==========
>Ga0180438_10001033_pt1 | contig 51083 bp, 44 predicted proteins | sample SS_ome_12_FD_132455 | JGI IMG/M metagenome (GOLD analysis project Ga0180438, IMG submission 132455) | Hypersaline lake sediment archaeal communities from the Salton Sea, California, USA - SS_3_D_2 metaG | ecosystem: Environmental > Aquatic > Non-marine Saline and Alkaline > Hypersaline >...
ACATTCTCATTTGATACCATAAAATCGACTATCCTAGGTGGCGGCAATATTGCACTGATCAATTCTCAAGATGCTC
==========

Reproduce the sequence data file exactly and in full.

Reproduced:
>Ga0180438_10001033_pt1 | contig 51083 bp, 44 predicted proteins | sample SS_ome_12_FD_132455 | JGI IMG/M metagenome (GOLD analysis project Ga0180438, IMG submission 132455) | Hypersaline lake sediment archaeal communities from the Salton Sea, California, USA - SS_3_D_2 metaG | ecosystem: Environmental > Aquatic > Non-marine Saline and Alkaline > Hypersaline >...
ACATTCTCATTTGATACCATAAAATCGACTATCCTAGGTGGCGGCAATATTGCACTGATCAATTCTCAAGATGCTC